Pierre Boulez was of the opinion that music is like a labyrinth, a network of possibilities, that can be traversed by many different paths. Music need not have a clearly defined beginning, middle and end. Like the music he wrote, the life of Boulez did not follow a single track, but shifted according to the choices available. Not all of life is predetermined, even if the path of fate has already been cast. Choices remain open. Boulez held that music is an exploration of these choices. In an avantgarde composition a piece might be tied together by rhythms, tone rows, and timbre. A life might be tied together by relationships, jobs and careers, works made and things done. The choices Boulez made take him through his own labyrinth of life.
As Boulez wrote, “A composition is no longer a consciously directed construction moving from a ‘beginning’ to an ‘end’ and passing from one to another. Frontiers have been deliberately ‘anaesthetized’, listening time is no longer directional but time-bubbles, as it were…A work thought of as a circuit, neither closed nor resolved, needs a corresponding non-homogenous time that can expand or condense”.
Boulez was born in Montbrison, France on March 26, of 1925 to an engineer father. As a child he took piano lessons and played chamber music with local amateurs and sang in the school choir. Boulez was gifted at mathematics and his father hoped he would follow him into engineering, following an education at the École Polytechnique, but opera music intervened. He saw Boris Godunov and Die Meistersinger von Nürnberg and had his world rocked. Then he met the celebrity soprano Ninon Vallin, the two hit it off and she asked him to play for her. She saw his inherent and talent and helped persuade his father to let him apply to the Conservatoire de Lyon. He didn’t make the cut, but this only furthered his resolve to pursue a life path in music.
His older sister Jeanne, with whom he remained close the rest of his life, supported his aspirations, and helped him receive private instruction on the piano and lessons in harmony from Lionel de Pachmann. His father remained opposed to these endeavors, but with his sister as his champion he held strong. In October of 1943 he again auditioned for the Conservatoire and was struck down. Yet a door opened when he was admitted to the prepatory harmony class of Georges Dandelot. Following this his further ascension in the world of music was swift.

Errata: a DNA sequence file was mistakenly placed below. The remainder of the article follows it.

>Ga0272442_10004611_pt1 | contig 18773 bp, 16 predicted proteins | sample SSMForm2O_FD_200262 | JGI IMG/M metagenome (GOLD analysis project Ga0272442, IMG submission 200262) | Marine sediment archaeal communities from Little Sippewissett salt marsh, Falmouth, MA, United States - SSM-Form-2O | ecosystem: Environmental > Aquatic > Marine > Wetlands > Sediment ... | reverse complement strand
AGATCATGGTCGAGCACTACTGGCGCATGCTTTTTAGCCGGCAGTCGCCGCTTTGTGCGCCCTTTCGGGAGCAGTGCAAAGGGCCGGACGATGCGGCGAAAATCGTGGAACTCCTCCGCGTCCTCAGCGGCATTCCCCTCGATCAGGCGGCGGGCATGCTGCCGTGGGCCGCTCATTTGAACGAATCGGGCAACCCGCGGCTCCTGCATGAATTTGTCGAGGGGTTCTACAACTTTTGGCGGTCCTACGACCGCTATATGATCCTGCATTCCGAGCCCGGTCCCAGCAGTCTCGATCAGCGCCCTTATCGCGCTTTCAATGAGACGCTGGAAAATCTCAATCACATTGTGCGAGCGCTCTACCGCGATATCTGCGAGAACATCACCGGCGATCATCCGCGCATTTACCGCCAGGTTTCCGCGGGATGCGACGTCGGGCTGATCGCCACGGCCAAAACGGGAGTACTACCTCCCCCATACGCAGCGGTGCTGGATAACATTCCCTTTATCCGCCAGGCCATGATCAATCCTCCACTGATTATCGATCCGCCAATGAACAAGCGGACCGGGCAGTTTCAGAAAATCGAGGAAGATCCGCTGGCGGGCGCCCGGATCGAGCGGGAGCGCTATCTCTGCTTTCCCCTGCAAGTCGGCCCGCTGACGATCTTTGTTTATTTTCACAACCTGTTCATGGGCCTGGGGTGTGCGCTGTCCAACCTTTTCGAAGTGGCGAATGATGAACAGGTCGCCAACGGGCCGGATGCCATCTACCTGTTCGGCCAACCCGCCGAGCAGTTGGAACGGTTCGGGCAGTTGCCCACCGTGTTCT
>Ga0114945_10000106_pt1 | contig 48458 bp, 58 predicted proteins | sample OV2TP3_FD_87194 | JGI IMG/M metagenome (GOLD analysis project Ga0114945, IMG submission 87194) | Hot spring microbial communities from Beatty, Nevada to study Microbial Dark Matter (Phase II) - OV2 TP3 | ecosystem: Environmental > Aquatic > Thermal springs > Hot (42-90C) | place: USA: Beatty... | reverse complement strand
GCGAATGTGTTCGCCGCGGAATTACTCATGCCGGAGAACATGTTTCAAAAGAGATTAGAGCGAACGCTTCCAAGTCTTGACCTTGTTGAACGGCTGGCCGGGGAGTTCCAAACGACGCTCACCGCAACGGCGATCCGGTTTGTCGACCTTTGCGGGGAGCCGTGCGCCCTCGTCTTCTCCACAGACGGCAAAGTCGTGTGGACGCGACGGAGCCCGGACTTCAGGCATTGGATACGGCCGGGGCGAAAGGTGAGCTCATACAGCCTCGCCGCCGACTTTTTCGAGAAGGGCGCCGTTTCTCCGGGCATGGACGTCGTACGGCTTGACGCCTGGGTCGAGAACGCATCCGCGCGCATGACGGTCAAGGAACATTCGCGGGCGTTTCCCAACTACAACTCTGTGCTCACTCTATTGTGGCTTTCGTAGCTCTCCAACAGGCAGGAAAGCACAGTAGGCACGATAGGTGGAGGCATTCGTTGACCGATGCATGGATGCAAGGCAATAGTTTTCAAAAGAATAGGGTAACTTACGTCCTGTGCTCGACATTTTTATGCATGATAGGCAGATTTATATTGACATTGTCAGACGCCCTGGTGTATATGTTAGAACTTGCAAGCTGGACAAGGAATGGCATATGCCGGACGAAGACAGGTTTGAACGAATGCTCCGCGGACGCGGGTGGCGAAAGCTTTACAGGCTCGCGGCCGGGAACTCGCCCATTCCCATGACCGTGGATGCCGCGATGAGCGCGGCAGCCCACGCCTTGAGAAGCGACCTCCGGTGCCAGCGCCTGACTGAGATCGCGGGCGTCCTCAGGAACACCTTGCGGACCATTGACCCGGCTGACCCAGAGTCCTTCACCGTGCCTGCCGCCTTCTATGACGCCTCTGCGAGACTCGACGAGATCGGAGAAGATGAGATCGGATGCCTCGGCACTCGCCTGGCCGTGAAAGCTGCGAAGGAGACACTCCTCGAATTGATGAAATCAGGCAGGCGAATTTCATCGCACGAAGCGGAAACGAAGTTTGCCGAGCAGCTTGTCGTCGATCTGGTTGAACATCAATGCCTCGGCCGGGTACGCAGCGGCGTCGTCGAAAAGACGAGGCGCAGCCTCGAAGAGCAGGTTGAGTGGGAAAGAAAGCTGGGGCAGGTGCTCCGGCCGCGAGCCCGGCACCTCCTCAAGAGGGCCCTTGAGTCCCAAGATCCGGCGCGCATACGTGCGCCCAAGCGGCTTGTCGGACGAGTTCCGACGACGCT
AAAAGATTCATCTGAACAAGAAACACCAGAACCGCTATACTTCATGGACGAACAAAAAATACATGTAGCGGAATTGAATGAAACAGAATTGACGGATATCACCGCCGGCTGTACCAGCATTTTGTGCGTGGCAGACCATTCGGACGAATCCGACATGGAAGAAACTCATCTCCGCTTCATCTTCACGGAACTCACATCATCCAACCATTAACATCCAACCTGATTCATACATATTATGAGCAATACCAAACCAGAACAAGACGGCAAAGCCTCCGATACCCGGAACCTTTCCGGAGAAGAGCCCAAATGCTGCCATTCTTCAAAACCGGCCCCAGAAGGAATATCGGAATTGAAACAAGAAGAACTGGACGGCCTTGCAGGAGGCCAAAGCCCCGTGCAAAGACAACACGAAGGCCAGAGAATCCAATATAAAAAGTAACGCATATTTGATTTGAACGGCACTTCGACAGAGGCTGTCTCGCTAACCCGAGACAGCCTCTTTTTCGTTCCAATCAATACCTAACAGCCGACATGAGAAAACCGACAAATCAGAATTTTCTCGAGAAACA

Two of the choices Boulez made that was to have a long-lasting impact on his career was his choice of teacher, Olivier Messiaen, who he approached in June of 1944. Messiaen taught harmony outside the bounds of traditional notions, and embraced the new music of Schoenberg, Webern, Bartok, Debussy and Stravinsky.
In February of 1945 Boulez got to attend a private performance of Schoenberg’s Wind Quartet and the event left him breathless, and led him to his second influential teacher. The piece was conducted by René Leibowitz and Boulez organized a group of students to take lessons from him for a time. Leibowitz had studied with Schoenberg and Anton Webern and was a friend of Jean Paul Sartre. His performances of music from the Second Viennese School made him something of a rock star in avant-garde circles of the time. Under the tutelage of Leibowitz, Boulez was able to drink from the font of twelve tone theory and practice.
Boulez later told Opera News that this music “was a revelation — a music for our time, a language with unlimited possibilities. No other language was possible. It was the most radical revolution since Monteverdi. Suddenly, all our familiar notions were abolished. Music moved out of the world of Newton and into the world of Einstein.”
The work of Leibowitz helped the young composer to make his initial contributions to integral serialism, the total artistic control of all parameters of sound, including duration, pitch, and dynamics according to serial procedures. Messiaen’s ideas about modal rhythms also contributed to his development in this area and his future work.
Milton Babbitt had been first in developing has own system of integral serialism, independently of his French counterpart, having published his book on set theory and music in 1946. At this point the two were not aware of each others work. Boulez’s first works to use integral serialism are both from 1947: Three Compositions for Piano and Compositions for Four Instruments.